The Political Entanglements of Bayonne

The Big Three: Chiaravalloti, Davis and Sacco.

It would be the perfect Bayonne payback story.

Tossed off the line in his hometown in a bruising backroom war with the mayor, Assemblyman Nick Chiaravalloti (D-31) looked like a fair bet to run next year against the man locals finger for dumping their long-serving lawmaker: incumbent Mayor Jimmy Davis.

In a show of local strong-arming, Davis earlier this year selected William Sampson IV, a longshoreman and crane operator, to replace Chiaravalloti on the Hudson County Democratic Organization line in the June 8th primary.

Political people want revenge in this blue collar peninsula city once chopped into recognizable ethnic neighborhoods now sprinkled with waterfront development and bursting with new populations and increasingly bigger than just blue collar aspirations.

An intellectual – if there is such a thing in New Jersey politics – reared on the political knee of former Mayor (and former Speaker) Joe Doria – Chiravalloti ran afoul of Davis amid mutterings of disrespect.

Supposedly the assemblyman didn’t mind Davis appearing with oversized shears for the ribbon-cutting ceremonies but didn’t want him involved in anything substantive, while the mayor thought Chiravalloti horned in on one too many deals and once too often gave him the high hat.

Davis too suspected Chiaravalloti of plotting against him with Bayonne Council President Sharon Ashe-



Sources expect Ashe-Nadrowski to run against Davis in 2022.

She may not have a choice.

And Davis may not have a choice, if others, or at least one other have the expectation of running on his ticket next year in place of the councilwoman.

She is well-positioned to do damage against Davis.

By dissing Chiaravalloti, the mayor may have won a political showdown not just with Nadrowski, but with the former Menendez State director’s friends in high places.

If there were ever any doubts about the assemblyman’s pull, the punishment factor kicked came into view last week in what figures to be a continuing seesaw of wills.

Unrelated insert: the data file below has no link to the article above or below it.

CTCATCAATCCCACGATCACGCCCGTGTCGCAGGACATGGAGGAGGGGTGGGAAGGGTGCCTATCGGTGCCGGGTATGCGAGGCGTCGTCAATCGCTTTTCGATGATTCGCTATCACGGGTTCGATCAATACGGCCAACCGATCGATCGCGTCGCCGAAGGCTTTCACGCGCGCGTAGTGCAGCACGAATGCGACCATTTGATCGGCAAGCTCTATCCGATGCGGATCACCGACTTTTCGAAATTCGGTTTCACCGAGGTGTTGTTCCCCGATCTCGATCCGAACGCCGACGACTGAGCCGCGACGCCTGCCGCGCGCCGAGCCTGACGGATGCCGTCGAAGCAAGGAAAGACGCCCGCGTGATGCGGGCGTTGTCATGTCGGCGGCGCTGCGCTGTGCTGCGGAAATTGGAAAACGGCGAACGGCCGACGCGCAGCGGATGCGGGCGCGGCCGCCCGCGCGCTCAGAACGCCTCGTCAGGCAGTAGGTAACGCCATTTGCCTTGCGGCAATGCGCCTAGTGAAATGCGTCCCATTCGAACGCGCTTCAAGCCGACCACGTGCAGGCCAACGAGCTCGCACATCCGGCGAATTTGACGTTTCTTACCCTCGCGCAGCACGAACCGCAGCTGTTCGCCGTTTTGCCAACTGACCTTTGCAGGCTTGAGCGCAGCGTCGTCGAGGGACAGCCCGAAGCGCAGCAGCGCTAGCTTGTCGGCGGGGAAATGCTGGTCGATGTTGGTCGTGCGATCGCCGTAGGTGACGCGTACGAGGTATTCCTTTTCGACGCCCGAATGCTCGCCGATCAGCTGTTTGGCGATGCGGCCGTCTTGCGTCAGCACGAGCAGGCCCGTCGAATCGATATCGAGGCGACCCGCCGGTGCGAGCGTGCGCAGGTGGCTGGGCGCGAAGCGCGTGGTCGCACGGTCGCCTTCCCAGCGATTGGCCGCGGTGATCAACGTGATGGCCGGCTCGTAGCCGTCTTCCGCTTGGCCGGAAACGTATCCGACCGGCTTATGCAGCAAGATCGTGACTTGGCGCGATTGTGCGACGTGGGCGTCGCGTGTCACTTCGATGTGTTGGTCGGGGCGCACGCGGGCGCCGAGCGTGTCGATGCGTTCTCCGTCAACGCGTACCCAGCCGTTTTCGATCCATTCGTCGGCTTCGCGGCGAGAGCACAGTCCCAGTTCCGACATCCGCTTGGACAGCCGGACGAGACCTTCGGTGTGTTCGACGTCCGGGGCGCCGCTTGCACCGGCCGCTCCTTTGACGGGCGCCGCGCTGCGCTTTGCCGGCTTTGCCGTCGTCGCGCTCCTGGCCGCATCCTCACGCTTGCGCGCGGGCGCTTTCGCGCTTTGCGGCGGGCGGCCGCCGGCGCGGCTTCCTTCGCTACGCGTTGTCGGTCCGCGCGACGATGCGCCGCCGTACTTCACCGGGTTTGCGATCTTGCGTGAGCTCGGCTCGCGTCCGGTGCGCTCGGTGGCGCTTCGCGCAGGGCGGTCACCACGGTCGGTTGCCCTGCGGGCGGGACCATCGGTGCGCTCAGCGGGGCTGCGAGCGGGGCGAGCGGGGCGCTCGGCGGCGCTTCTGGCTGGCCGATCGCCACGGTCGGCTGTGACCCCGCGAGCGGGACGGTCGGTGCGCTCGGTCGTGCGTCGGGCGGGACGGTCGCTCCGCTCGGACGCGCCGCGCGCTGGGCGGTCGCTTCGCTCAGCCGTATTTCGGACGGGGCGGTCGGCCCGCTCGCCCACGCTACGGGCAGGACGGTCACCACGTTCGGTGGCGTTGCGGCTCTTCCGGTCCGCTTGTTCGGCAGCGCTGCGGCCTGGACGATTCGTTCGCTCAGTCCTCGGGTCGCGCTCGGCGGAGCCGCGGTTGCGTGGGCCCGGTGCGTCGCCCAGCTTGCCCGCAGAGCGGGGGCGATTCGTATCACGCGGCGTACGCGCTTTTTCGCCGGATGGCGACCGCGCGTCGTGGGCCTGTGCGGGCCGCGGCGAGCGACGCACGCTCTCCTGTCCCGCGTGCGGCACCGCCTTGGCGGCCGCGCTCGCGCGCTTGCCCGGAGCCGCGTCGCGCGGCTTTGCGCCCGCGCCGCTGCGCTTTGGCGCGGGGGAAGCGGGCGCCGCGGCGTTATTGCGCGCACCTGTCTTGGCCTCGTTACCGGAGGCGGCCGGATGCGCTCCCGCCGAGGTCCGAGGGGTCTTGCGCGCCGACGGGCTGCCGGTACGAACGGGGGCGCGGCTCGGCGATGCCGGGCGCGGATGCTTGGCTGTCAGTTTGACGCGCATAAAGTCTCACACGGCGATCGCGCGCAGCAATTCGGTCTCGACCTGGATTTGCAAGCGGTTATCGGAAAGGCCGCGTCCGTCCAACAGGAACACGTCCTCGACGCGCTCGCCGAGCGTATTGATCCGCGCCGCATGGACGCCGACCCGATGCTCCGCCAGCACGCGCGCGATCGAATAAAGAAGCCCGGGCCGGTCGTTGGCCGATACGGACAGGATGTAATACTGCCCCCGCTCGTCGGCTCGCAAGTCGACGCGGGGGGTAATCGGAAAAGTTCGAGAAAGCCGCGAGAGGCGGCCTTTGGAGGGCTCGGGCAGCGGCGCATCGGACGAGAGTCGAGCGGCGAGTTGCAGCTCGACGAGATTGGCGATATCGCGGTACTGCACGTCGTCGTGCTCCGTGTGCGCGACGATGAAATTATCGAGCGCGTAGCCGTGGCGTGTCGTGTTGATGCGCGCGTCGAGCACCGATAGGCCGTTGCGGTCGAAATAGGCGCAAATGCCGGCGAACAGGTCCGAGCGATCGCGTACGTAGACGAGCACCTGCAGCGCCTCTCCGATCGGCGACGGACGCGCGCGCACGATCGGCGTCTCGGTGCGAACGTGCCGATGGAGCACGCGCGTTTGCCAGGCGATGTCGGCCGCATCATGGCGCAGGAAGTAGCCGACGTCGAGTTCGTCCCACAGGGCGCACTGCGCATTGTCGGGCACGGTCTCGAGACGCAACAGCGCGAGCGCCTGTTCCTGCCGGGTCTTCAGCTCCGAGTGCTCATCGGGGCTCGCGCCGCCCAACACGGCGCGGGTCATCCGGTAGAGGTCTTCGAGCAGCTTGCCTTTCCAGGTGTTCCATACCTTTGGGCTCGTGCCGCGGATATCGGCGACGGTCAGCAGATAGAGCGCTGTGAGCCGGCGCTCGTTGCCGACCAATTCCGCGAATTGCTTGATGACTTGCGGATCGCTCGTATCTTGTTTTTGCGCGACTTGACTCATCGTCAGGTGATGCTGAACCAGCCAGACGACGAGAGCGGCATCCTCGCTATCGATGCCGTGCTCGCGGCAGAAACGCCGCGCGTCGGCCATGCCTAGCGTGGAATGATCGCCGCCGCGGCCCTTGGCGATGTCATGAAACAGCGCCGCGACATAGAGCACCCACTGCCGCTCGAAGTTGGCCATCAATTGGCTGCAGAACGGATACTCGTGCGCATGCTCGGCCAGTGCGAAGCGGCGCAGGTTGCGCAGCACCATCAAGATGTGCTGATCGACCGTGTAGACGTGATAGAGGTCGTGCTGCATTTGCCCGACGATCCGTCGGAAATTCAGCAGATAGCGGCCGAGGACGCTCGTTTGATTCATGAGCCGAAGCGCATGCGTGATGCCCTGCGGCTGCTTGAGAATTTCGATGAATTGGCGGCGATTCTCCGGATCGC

From the Jersey Journal:

“As New Jersey’s $46.4 billion budget came together, $500,000 was tucked away for Bayonne to complete a portion of its Hackensack River waterfront walkway.

“Then, before the document went to the governor’s office for a final signature, the item, worth one-one-thousandth (.001) % of the budget, was quietly removed.

“The reason, a statehouse source said, was a matter of petty politics.

“It was a jab at Bayonne Mayor Jimmy Davis, the source said, for ousting Assemblyman and Majority Whip Nicholas Chiaravalloti by running a newcomer, William B. Sampson IV, on the county’s Democratic ticket.”

As part of the brawl, Davis hit the eject button on the vice-chair of the local party, Erica Daughtrey, a fierce Menendez and Chiaravalloti ally who works for U.S. Rep. Albio Sires (D-8).

Maybe these elbows and counter elbows represented just the beginning of what will be Hudson County’s transition to purely local politics, courtesy of Bayonne, in time for next year’s mayoral election, with Davis in the line of sight.

The mayor’s allies say the real people of Bayonne don’t give a damn about the hurt feelings of a few mangled insiders.

His opponents will have to untangle themselves at the very least.

Nadrowski may not be Davis’ only challenger.

To be clear, it won’t be Chiaravalloti stepping forward.

He’s a policy guy not a manhole cover aficionado.

But there may be a Bayonne businessman or fed-up local connected to the circle who won’t be able to resist jumping into the maelstrom before filing day next year, and presumably he (or she) would have to figure out the terrain with Nadrowski to reach the shared goal of getting rid of the incumbent.

It’s volatile.


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